Rates leap for industrial sites

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Councils sit on family silver, says watchdog

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Expert ad-vice

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Inner City

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Field narrows down in Home Office scheme

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International Property Achievement

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420 blaze it? Here’s what you need to know about Indonesia’s marijuana law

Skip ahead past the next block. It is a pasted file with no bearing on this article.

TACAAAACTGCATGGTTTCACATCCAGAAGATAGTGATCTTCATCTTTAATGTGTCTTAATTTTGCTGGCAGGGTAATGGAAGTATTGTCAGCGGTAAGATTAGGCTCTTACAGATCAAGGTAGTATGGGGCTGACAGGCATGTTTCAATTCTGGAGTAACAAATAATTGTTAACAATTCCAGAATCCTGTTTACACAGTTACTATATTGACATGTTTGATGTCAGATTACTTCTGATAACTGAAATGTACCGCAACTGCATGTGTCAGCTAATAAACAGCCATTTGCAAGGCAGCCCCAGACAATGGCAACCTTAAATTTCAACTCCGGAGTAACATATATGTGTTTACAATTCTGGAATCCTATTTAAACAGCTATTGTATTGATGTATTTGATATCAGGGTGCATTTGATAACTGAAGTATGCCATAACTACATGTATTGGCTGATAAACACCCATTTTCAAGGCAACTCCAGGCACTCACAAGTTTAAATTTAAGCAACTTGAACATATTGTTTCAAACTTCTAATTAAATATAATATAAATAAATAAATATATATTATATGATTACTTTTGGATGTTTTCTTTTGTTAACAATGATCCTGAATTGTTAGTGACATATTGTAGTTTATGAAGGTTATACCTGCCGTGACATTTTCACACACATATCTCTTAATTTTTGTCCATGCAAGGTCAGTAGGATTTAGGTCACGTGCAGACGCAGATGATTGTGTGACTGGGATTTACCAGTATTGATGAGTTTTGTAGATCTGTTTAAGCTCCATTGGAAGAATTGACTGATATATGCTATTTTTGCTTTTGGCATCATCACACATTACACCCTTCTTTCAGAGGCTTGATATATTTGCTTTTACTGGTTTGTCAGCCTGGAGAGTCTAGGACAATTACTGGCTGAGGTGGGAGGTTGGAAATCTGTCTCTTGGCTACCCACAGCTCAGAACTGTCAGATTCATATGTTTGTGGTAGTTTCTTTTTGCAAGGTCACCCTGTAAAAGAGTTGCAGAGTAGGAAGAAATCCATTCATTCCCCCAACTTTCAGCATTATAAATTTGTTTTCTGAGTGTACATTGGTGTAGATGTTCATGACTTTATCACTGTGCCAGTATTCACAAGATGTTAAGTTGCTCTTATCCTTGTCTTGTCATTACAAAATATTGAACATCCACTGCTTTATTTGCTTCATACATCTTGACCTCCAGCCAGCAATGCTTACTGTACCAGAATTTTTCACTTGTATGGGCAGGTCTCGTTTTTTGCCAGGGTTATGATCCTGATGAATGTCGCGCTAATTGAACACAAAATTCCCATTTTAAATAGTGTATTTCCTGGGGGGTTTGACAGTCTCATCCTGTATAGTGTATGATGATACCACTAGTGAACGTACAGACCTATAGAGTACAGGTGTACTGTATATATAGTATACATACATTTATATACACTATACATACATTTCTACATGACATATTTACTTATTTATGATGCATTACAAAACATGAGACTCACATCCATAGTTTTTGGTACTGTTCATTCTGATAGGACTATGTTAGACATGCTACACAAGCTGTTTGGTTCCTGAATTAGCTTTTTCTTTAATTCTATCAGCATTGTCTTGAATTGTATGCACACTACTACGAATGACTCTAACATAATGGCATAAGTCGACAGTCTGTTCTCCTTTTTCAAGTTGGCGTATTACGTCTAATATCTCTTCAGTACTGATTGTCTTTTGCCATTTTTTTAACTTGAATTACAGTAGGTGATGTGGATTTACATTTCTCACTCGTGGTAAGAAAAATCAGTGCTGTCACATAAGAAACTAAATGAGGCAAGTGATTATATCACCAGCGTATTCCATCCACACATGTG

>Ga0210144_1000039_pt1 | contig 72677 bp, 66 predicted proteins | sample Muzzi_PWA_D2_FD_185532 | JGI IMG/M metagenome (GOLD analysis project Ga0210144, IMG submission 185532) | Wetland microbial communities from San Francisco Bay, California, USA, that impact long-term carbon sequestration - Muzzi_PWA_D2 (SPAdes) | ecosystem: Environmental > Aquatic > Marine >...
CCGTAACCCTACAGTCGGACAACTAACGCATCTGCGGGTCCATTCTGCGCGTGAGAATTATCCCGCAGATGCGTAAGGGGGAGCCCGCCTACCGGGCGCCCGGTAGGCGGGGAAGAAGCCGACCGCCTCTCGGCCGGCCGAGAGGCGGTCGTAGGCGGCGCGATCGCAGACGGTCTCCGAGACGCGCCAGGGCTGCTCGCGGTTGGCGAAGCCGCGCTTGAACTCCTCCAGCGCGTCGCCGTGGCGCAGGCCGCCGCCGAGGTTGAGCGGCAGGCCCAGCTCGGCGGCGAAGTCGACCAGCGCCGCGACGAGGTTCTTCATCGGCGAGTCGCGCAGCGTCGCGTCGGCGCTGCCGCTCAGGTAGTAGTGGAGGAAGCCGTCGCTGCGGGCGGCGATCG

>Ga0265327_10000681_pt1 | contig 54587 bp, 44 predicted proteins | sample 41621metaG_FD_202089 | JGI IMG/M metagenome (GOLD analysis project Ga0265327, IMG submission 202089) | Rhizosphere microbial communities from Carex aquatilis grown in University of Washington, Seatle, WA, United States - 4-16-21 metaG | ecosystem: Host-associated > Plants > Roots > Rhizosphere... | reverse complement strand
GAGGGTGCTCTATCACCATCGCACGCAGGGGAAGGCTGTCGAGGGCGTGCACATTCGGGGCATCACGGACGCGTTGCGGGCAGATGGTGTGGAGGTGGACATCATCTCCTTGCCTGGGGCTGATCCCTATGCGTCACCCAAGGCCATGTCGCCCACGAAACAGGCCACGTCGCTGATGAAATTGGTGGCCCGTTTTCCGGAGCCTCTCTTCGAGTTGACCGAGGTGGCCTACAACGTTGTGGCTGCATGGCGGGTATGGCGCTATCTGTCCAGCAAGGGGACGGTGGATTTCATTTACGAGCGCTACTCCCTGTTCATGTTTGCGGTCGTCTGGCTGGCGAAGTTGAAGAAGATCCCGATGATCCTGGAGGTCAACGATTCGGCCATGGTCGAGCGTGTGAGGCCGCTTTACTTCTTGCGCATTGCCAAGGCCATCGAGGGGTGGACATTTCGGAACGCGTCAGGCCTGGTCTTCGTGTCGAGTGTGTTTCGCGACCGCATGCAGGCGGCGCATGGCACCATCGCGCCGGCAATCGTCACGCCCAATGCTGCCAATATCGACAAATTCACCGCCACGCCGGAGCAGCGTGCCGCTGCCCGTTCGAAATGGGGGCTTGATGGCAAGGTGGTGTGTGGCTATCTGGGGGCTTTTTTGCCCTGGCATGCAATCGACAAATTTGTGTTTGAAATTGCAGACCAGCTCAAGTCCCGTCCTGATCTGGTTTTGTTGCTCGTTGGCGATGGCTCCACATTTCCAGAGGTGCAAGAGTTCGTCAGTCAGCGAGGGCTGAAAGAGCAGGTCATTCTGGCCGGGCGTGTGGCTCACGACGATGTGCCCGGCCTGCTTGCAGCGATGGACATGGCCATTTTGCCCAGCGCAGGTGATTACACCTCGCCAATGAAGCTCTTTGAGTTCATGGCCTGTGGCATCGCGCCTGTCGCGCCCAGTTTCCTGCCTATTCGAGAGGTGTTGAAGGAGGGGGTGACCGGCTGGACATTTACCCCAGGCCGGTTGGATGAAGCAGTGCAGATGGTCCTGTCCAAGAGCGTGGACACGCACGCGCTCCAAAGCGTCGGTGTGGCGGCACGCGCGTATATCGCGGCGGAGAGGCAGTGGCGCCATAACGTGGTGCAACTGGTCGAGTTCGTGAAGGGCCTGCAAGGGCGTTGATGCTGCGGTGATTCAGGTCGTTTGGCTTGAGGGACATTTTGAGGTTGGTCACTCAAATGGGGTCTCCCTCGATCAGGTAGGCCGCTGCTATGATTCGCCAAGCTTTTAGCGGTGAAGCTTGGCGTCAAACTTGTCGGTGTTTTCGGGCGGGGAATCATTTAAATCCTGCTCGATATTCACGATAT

first_imgEvery now and then you might come across headlines about those who are arrested in Indonesia for smuggling marijuana, while some are nabbed for growing cannabis for medicinal use or producing marijuana-laced cake, and you might wonder: How illegal is cannabis in the country?Despite growing calls across the world for marijuana legalization – with some countries, including Thailand, already allowing the use of the drug for medical purposes and other countries decriminalizing recreational cannabis – Indonesia still adamantly prohibits the consumption of marijuana, even as an alternative for medical treatments.The 2019 Global Drug Survey (GDS) put cannabis as the world’s most commonly used drug after alcohol and tobacco. It is also the most used illicit drug in Indonesia, according to 2015 data from Indonesian’s National Narcotics Agency (BNN). The psychotropic drug, which has mind-altering compounds known to give a sensation called “getting high”, can be used in a variety of ways. It can be smoked, ingested after using it as an ingredient for food, vaporized and used as an extract.According to the BNN, marijuana users make up 63 percent of the country’s 3.6 million illegal drug users aged 15 to 65 years old.Illustration of a man rolling marijuana. (Shutterstock/File)How illegal is marijuana in Indonesia? Cannabis is strictly illegal in the country, meaning you cannot be found in possession of marijuana, or caught smoking weed or baking marijuana-laced brownies, unless you want to go to jail.According to the 2009 Narcotics Law – one of the strictest drug laws in the world – cannabis is a type-1 narcotic alongside 65 other drugs including opium, cocaine and methamphetamine.In general, there are three classifications of narcotics, and according to Article 7 of the law, they all can be used only for medical and research purposes, except for type-1 narcotics, which are also forbidden for medicinal use.The production of narcotics is also heavily regulated, with type-1 narcotics explicitly banned except for certain research purposes.Read also: Conservative Aceh proposes cannabis legalizationUnauthorized handling of marijuana is a criminal offense. According to Article 111 of the law, marijuana possession can result in a sentence of up to 12 years’ imprisonment and a Rp 8 billion (US$581,782) fine.Producing, exporting, importing and distributing marijuana can result in charges under Article 113 and a sentence of up to 15 years’ imprisonment and a Rp 10 billion fine. Those involved in the marijuana trade risk a 20-year prison sentence and a Rp 10 billion fine, as stipulated in Article 114.As for type-1 narcotics in general, possession can result in charges under Article 115, which carries with it a 12-year prison sentence and Rp 8 billion fine.Providing others with drugs for consumption can carry up to 15 years’ imprisonment and a Rp 10 billion fine, according to Article 116. Using narcotics on one’s own results in four years in prison, according to Article 127.Illegal grows: Denpasar Police chief, Sr. Comr. Hadi Purnomo (left) shows marijuana trees seized from Bali fashion designer Nandi in a press conference on July 11, 2018. (JP/Ni Komang Erviani)How strong is law enforcement against marijuana use?Throughout 2019, the BNN and the National Police uncovered 33,371 illegal narcotics cases with a total of 42,649 suspects arrested for various charges. Cannabis made up the bulk of the collected evidence in the cases, with 112.2 tons of marijuana seized in crackdowns. Other drugs seized in the operations included 5.01 tons of methamphetamines, 1.3 million ecstasy pills and 1.65 million PCC pills.Marijuana cases brought to the country’s courts generally ranged from low-level cannabis possession cases and marijuana cultivation to the smuggling of weed, which in some cases reached up to more than 1 ton of marijuana.In 2015, for instance, the Denpasar District Court in Bali sentenced an Australian national and an Indonesian to one year in prison for smoking weed. They were caught with a used marijuana joint weighing 0.1 grams and 0.86 grams of marijuana in brown paper.Read also: Man jailed for cannabis for dying wifeIn one of the most famous cases that triggered debate over the medicinal use of cannabis, the Sanggau State Court in West Kalimantan sent Fidelis Arie to eight months in jail in 2017 and gave him a Rp 1 billion fine after he was found guilty of using cannabis oil to treat his ailing wife.Fidelis was arrested on Feb 19, 2017, and taken to court for growing 39 marijuana plants in his home and extracting cannabis oil for his wife’s treatment. His wife, however, died on March 25, roughly a month after his arrest.Late last month, a United States citizen was arrested in Jakarta for possession of 1 kilogram of marijuana-laced brownies and five bottles of vape liquid containing cannabis, with the police accusing him of smuggling the substance. The foreigner claimed he did not know that marijuana was illegal in Indonesia.This photo taken on December 10, 2019 shows coffee roasted with marijuana brewing in Banda Aceh, Aceh province. The contraband mixture of cannabis and coffee is a hit with locals and buyers in other parts of the Southeast Asian archipelago, who pay Rp 1 million (75 USD) for a kilo of it. (AFP/CHAIDEER MAHYUDDIN)Are Indonesian people consuming marijuana?Historically, the cannabis plant was first brought by the Dutch from India in the 19th century – during the Dutch colonial era – as a pesticide for coffee plantations in Gayo, a mountainous area in what is known today as the Indonesian region of Aceh.Although cannabis is widely known for being smoked, Aceh has traditionally used marijuana seeds as spices for various local dishes as well as for herbal medicines, such as to treat diabetes.Despite the law, cannabis cultivation remains widespread in the conservative Muslim province, with farmers growing marijuana as commodities and households also often growing several cannabis plants in their backyard, though they are not often sold for commercial use.Read also: Cannabis coffee: Indonesia’s sharia stronghold sidesteps drug banIs medical marijuana really a thing?According to the US National Institute on Drug Abuse, medical marijuana is a term that “refers to using the whole, unprocessed marijuana plant or its basic extracts to treat symptoms of illness and other conditions”.The marijuana plant contains a chemical compound called cannabidiol (CBD), which is usually extracted into an oil and sold as pills, gels, creams and other forms of remedies to treat pain, seizures and other health problems.Both scientific studies and anecdotal evidence indicate that cannabis can be used for medicinal purposes, including to treat nausea, pain, loss of appetite, Parkinson’s disease, epilepsy, muscle spasms and post-traumatic stress disorder (PTSD).Fidelis, for instance, argued before the court that his late wife – who was diagnosed with a rare spinal cord disease called syringomyelia – saw her conditions improve after being treated with cannabis oil, as it allowed her to sleep well and gave her an appetite.A police officer shows marijuana during a press conference in Jakarta on Nov. 5, 2019. West Jakarta Police precinct destroyed drugs seized during raids over the past three month raids. (AFP/ADEK BERRY)Will cannabis use remain criminalized in Indonesia?In most parts of the world, marijuana use is illegal for both recreational and medical purposes, following the United Nations Single Convention on Narcotic Drugs in 1961 that put marijuana on par with opium and cocaine as narcotic drugs even though the substances are wildly different.Some countries have started waves of decriminalization of cannabis, both for recreational and medical use, such as Canada, Georgia, South Africa and Uruguay, in addition to Washington, DC, and 11 states in the US, including California, Massachusetts, Illinois and Colorado.Calls pushing for the legalization of marijuana are on the rise in Indonesia, with some figures from Aceh, including a House of Representatives member from the Islam-based Prosperous Justice Party (PKS), Rafli, saying that Indonesia should consider using cannabis from Aceh as an export commodity.However, it appears there is still a long way to go for cannabis decriminalization in Indonesia, as even the Indonesia Cannabis Movement (LGN), which has pushed for a revision of the 2009 law on narcotics since 2010, has seen little success to date. 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Five Britons contract coronavirus in French ski resort